# Macro forecast for 20190101

This is a forecast of macroeconomic variables automatically generated for the coming year by David Dewhurst’s SERIES (Stochastic Expected Return Integrating Empirical Series) time series prediction software.

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# Macro forecast for 20181214

This is a forecast of macroeconomic variables automatically generated for the coming year by David Dewhurst’s SERIES (Stochastic Expected Return Integrating Empirical Series) time series prediction software.

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# Macro forecast for 20181115

This is a forecast of macroeconomic variables automatically generated for the coming year by David Dewhurst’s SERIES (Stochastic Expected Return Integrating Empirical Series) time series prediction software.

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# Macro forecast for 20181010

This is a forecast of macroeconomic variables automatically generated for the coming year by David Dewhurst’s SERIES (Stochastic Expected Return Integrating Empirical Series) time series prediction software.

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# Macro forecast for 20180906

This is a forecast of macroeconomic variables automatically generated for the coming year by David Dewhurst’s SERIES (Stochastic Expected Return Integrating Empirical Series) time series prediction software.

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# Macro forecast for 20180804

This is a forecast of macroeconomic variables automatically generated for the coming year by David Dewhurst’s SERIES (Stochastic Expected Return Integrating Empirical Series) time series prediction software.

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# Worrying about terrorism in the US is essentially pointless

A recent CNN article notes that “The Transportation Security Administration is considering eliminating passenger screening at more than 150 small and medium-sized airports” in the United States. Paul Cruickshank, a terrorism analyst for CNN, intones that this policy change might incite al Qaida and ISIS to attack small airliners to create “a great amount of panic.” Politico Playbook authors Anna Palmer and Jake Sherman, journalists I greatly admire, forwarded the CNN story this morning with the commentary “What could go wrong…”, assumedly implying that this was a poor policy choice relative to the status quo.

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# Naturally bounded normal processes

Here’s a quick overview of a naturally-bounded Weiner process (I’ll explain what that is momentarily) and an application to election prediction. In particular, we will see why it isn’t really at all surprising that Donald Trump won the 2016 presidential election.

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# Continuum preferential attachment, volume 2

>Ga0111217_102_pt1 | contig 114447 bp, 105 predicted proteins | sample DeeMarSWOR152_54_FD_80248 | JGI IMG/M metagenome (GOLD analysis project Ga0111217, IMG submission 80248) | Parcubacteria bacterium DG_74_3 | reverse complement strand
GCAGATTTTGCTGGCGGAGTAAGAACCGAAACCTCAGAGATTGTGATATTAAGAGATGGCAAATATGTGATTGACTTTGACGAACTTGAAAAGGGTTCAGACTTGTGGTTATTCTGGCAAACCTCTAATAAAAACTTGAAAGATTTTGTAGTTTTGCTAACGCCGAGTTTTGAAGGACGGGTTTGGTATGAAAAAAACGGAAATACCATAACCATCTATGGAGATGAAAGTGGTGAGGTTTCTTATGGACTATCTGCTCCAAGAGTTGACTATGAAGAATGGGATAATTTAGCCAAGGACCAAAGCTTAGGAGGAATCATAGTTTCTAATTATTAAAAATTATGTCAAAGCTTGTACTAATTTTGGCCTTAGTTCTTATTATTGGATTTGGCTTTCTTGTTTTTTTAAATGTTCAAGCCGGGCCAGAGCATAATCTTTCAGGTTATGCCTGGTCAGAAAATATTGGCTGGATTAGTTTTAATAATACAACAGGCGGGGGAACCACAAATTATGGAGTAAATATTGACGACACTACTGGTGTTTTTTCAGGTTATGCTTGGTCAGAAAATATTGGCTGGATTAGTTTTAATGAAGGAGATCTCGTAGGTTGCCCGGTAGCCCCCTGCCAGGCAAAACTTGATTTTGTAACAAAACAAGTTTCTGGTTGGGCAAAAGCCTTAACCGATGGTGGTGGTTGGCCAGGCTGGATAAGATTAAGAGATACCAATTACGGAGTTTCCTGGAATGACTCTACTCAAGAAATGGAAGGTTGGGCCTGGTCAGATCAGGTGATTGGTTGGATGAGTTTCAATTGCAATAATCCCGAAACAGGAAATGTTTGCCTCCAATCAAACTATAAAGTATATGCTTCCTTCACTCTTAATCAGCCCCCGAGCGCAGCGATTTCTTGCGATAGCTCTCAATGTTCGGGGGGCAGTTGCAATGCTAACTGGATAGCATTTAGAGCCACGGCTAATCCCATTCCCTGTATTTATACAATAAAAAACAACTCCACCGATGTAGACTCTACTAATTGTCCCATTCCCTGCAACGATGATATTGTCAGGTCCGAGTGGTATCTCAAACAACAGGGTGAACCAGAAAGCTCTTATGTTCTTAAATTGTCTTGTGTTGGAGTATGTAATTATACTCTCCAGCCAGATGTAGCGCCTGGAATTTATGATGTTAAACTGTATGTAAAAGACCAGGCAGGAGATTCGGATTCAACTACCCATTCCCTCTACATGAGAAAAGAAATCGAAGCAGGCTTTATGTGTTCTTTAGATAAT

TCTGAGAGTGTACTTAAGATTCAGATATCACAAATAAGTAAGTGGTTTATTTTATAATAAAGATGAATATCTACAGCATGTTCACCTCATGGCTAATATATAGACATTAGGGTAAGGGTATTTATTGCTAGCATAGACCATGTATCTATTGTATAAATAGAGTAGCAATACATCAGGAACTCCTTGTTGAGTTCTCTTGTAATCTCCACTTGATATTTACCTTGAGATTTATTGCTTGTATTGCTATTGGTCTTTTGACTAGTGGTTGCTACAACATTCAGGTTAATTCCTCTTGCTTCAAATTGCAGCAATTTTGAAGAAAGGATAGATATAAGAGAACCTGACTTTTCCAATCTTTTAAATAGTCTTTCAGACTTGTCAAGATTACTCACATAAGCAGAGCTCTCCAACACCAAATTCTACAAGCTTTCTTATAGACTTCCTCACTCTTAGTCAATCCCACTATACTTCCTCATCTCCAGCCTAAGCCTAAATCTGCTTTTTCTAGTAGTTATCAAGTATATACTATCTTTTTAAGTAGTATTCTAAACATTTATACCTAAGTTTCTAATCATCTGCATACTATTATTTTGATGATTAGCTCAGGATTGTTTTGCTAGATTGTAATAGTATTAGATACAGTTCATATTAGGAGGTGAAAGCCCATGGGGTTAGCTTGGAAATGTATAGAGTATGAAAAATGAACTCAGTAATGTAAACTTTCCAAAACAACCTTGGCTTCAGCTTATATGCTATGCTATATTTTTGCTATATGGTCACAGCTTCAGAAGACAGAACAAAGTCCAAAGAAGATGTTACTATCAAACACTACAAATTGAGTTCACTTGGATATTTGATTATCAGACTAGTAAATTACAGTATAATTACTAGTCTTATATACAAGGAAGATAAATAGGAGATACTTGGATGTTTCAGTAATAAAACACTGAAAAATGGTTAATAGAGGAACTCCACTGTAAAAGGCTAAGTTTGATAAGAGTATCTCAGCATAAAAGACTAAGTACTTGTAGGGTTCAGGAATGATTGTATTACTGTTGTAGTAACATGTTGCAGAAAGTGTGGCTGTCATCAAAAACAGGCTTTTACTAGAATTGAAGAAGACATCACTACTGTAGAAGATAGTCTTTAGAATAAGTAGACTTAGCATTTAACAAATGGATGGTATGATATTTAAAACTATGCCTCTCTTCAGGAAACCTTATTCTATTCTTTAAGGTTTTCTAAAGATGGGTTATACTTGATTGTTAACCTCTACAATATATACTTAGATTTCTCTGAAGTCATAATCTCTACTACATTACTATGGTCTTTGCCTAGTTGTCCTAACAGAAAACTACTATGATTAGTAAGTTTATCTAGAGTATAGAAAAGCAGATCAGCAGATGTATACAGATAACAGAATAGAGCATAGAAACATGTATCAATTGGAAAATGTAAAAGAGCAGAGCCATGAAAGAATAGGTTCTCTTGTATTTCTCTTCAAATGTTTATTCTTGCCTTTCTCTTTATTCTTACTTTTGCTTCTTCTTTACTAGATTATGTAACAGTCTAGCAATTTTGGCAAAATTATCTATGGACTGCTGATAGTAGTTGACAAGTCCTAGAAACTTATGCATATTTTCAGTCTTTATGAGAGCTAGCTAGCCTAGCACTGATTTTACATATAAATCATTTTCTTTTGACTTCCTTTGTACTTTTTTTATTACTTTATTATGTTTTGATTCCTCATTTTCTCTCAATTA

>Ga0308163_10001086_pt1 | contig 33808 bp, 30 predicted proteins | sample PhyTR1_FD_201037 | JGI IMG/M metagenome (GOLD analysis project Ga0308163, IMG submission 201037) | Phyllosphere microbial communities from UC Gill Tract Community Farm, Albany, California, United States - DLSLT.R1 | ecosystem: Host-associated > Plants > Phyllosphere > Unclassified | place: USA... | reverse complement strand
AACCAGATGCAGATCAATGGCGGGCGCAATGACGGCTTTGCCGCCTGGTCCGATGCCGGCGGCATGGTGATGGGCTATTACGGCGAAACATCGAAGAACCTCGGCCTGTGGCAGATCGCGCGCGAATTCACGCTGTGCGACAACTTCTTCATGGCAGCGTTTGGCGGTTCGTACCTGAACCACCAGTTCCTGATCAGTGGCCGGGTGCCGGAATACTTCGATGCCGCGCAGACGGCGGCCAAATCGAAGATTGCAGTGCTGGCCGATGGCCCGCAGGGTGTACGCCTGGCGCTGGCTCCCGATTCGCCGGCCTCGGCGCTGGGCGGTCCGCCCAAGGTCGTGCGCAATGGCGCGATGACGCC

Awhile ago—in fact, too long ago—I noted that Peter Dodds and I were working on a short paper regarding continuum preferential attachment processes. Well, here it is. We submitted it to Physical Review E and got a “reject with resubmit” late last fall; I haven’t yet had a chance to resubmit.

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# Proof of a Bonferroni inequality

Here is a very enjoyable theorem due to Bonferroni. Let $$n \geq 2$$ and consider the probability triple $$(\Omega, \mathcal{F}, P)$$ and a collection of sets of $$\Omega$$ in $$\mathcal{F}$$ denoted $$( A_i )_{i=1}^n$$. Then the following holds:

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# Heat equation, apparently just for fun

It often happens in research that one writes a considerable amount of code only to find that it won’t turn out to be useful in whatever project one is working on. Such was the case with me today: I wrote a solver for the diffusion equation only to find that it won’t suit the purpose for which I originally wrote it. Oh well! Check out these cool numerical solutions anyway.

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# Quantum particles on the torus

Here is a simple yet beautiful problem in quantum mechanics: find the explict form of the wavefunction in the position basis for a single free particle (or multiple, noninteracting, distinguishable free particles) confined to move on the surface of the two-dimensional torus $$\mathbb{T}^2$$.

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# An efficient mechanism for carbon trading

Here’s a simple mechanism for formulating a carbon-trading market. This won’t be the fanciest thing ever, but it is efficient (defined in a very precise way) and guarantees a cap on total emissions into the infinite future, provided cheating the mechanism isn’t possible.

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# Differentiability and least squares

Here is an interesting problem I encountered in Mike Wilson’s analysis course: let $$u \in \mathbb{R}^d$$ be a unit vector and define the function $$f: \mathbb{R}^d \rightarrow \mathbb{R}$$ by

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# Health insurance is hard

Health insurance has been front-and-center in the news recently, following Congressional Budget Office (CBO) reports that the current House and Senate healthcare bills may cause millions of Americans to lose their healthcare coverage while also removing several taxes imposed by the Affordable Care Act, colloquially known as Obamacare. Insurers haven’t been silent; some have stated that the proposed restructuring of Affordable Care Act exchanges would do wonders for their business, while others have vocally advocated for retaining the individual mandate. Here, I’ll outline a simple model of a health insurance company to demonstrate why the problem of covering as many people as possible while also ensuring low premiums for those who can’t afford insurance is so difficult. I’ll also suggest guidelines for future policy.

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